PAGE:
Madison County spent nearly $290,000 in the first six months of this year to house inmates in other counties, according to County Clerk Faron Ledbetter.
Through the end of June, the county had spent $289,604 this year to house inmates in Washington and Carroll counties. Madison County is charged $62 a day per prisoner in Washington County and $35 a day in Carroll County.
The Madison County Jail in Huntsville operates as a 24-hour holding facility. After that, inmates are taken to either Washington County or Carroll County. Those facing misdemeanor charges can be released on a citation.
Ledbetter said the cost of transporting those inmates is no longer calculated on a yearly basis. The last year numbers were kept was 2015, when the county spent $11,593.88 on overtime, gasoline, mileage and other expenses involved with the transportation.
Madison County Judge Frank Weaver said last week that the total cost to house inmates in Fayetteville has increased in recent months, for sure.
“It has raised in the last couple of months, but we’ve seen it fluctuate in the past,” he said. “I don’t think it’s time to panic just yet or anything. We’ll see what the next couple of months does.”
Weaver is part of a working group being formed to study the possibility of building a jail in Madison County. The group will include politicians, judges and others.
“We haven’t completely filled out that working group,” he said. “That’s going to take time to get those kinds of people in there. Then there’s going to be a lot of fact-finding once that gets in place.”
Weaver said the next couple of months will require keeping a close eye on the costs to house inmates elsewhere.
“We’ll see whether it shows any fluctuation, up or down or holding steady, then we’ll reevaluate it at that time,” he said.
The City of Huntsville spent $18,729 to house inmates elsewhere in the first six months of 2018, according to City Clerk Janice Smith. That figure a year ago was $14,552.
Huntsville Police Chief Todd Thomas – who said he had just received an invoice for another $1,100 in fees – said budgeting for inmate transfers is difficult.
“We can only forecast it as best we can,” Thomas said last week. “We know what we’re going to pay, but we don’t know how many people we’re going to arrest a year.”
The city pays for placing inmates in other counties until a person is actually charged by a prosecutor, then the pay shifts to the county, Thomas said.
“We pay on any arrest we make until and if the charges are felonies or federal,” Thomas said. “Once the prosecutor actually formally files felony charges ... at that point, that’s when we cease paying for those inmates.”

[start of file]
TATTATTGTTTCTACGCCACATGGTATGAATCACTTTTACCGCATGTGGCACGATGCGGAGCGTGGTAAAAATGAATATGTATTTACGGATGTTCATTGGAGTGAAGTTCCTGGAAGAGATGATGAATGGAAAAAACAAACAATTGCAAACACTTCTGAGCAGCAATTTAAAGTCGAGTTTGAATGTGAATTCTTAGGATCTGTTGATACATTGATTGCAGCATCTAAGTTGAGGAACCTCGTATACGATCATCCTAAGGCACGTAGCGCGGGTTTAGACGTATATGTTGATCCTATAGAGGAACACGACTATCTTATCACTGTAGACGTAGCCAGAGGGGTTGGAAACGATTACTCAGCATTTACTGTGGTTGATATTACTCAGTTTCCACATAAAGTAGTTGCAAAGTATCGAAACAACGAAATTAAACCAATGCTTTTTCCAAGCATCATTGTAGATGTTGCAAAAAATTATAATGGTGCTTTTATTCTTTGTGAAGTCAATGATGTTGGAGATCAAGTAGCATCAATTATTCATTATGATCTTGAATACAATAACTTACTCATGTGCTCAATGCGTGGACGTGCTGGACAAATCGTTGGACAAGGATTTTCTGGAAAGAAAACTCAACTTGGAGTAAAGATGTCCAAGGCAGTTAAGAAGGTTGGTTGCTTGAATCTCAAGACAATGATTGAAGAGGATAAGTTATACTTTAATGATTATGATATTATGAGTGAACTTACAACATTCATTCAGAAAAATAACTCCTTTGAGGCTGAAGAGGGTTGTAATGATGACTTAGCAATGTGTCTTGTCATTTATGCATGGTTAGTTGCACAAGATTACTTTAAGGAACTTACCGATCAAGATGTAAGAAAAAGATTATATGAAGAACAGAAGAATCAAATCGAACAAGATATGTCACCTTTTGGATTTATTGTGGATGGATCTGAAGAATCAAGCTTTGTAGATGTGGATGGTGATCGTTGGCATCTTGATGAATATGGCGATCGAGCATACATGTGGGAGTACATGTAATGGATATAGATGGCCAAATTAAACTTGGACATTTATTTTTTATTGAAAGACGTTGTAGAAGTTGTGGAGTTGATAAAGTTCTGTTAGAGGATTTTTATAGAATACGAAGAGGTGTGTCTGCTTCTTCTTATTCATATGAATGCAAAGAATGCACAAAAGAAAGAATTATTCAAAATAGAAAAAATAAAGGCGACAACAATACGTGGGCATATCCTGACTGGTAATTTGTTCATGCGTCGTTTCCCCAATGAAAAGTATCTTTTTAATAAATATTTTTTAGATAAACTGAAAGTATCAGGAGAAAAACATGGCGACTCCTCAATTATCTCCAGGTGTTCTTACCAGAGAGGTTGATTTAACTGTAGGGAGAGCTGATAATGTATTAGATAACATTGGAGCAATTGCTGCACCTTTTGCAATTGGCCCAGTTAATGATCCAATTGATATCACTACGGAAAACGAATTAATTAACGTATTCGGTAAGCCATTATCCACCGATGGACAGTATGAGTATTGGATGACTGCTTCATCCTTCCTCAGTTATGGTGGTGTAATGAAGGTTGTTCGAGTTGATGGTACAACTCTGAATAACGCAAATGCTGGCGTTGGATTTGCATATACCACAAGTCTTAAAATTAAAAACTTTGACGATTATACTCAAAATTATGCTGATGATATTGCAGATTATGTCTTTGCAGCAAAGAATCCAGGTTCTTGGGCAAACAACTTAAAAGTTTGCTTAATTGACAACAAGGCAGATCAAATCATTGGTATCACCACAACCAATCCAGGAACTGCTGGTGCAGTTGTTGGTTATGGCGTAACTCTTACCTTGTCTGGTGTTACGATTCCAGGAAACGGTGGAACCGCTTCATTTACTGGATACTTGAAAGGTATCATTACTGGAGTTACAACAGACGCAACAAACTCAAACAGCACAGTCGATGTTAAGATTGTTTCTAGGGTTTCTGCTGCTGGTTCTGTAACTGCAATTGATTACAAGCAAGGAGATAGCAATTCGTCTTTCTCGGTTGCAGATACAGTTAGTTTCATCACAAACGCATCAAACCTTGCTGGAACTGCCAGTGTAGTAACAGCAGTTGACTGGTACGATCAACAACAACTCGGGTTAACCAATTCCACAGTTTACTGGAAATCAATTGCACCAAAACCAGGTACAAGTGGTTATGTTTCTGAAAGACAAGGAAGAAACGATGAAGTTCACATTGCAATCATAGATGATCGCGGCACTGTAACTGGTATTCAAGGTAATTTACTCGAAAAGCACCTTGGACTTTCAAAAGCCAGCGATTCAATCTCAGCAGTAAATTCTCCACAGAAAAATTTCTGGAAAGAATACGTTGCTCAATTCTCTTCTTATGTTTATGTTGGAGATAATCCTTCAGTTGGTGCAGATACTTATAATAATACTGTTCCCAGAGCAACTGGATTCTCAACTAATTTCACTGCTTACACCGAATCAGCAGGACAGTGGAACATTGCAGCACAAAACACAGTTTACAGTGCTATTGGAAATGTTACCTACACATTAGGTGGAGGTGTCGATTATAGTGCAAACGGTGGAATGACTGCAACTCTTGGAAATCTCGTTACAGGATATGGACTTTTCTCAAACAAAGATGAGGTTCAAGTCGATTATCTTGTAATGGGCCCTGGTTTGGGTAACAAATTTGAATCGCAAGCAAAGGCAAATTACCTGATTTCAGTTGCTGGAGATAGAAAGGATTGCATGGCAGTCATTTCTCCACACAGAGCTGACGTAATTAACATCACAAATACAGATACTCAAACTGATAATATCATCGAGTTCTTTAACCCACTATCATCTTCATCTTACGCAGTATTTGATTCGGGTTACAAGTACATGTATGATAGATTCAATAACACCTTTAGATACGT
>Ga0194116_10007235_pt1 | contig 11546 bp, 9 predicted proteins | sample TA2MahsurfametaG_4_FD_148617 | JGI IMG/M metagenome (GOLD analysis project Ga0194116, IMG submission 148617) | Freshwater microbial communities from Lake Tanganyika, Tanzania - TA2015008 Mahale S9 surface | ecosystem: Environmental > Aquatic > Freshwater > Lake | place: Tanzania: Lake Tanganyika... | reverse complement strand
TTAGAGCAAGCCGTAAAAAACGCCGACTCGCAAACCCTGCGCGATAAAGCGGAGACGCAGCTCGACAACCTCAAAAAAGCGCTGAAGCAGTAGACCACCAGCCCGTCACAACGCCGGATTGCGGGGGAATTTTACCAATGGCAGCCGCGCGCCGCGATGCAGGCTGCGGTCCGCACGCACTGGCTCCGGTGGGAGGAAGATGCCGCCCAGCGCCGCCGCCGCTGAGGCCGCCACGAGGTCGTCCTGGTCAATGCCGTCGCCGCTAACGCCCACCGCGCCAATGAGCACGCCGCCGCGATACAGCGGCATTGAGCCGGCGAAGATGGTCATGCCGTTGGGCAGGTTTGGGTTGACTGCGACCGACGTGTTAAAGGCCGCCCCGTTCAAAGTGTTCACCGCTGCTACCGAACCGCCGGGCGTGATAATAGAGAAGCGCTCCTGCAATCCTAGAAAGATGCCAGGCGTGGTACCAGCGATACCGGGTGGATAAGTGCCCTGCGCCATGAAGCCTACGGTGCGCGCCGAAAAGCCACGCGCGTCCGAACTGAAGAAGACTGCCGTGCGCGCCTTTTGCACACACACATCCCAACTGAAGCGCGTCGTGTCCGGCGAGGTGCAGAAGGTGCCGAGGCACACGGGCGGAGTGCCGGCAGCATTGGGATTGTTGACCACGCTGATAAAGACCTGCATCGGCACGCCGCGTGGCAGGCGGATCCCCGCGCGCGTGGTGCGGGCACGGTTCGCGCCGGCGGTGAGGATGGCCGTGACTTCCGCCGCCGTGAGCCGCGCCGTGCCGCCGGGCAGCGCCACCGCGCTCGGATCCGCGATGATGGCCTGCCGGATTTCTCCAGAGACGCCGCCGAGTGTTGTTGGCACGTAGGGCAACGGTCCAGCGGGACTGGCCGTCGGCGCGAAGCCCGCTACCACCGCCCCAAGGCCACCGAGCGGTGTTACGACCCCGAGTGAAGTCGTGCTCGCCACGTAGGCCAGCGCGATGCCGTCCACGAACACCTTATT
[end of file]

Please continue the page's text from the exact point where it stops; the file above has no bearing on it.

Thomas said his department tries to keep some people arrested out of jail.
“We spend a lot of time analyzing, if you will, the history of the individuals we incarcerate,” he said. “If it’s a first-time offense and it’s a hot-check warrant, we do our best to work with the court in getting that person an expedited court date and try to get them in the court system and not actually incarcerate them.”
Thomas said felony arrests and those deemed as habitual offenders will be locked up.
“Obviously, if we have habitual offenders that just don’t learn their lesson, we incarcerate them,” Thomas said. “Anything narcotic related, any type of violent violation, anything alcohol related, those are automatically incarcerated. We don’t babysit those people.”
In February, Weaver discussed the situation of rising costs with members of the Madison County Quorum Court.
“It’s going to get serious here before the year’s out, for us especially,” Weaver told the court about the rising cost of sending inmates to other counties.
The county has budgeted about $492,000 for housing inmates elsewhere in 2018, but Weaver said the actual cost could be between $540,000 and $600,000.
Madison County Sheriff Rick Evans said last week that sending inmates elsewhere is mandatory.
“I don’t have a choice. Just having a holding facility here actually helps us,” Evans said. “We can keep people [at the Madison County Jail] short-term or eight or 10 hours ... we can keep them here, which that’s a big help.”
Still, Evans said sending inmates facing felony charges to other counties is the only option.
Another problem developing is that surrounding counties are running at or near capacity. When those jails are full, Madison County will have no where to send its inmates.
Only 10 spots are available in Carroll County, unless they are needed for local inmates there. Evans said only once has Carroll County said it could not take Madison County inmates.
“We’re just trying to survive until we get everything squared away,” Evans said.
Voters in Madison County have three times voted down a tax to build a new jail. Evans told the court in February that the county has between 45 and 55 inmates housed elsewhere on any given day.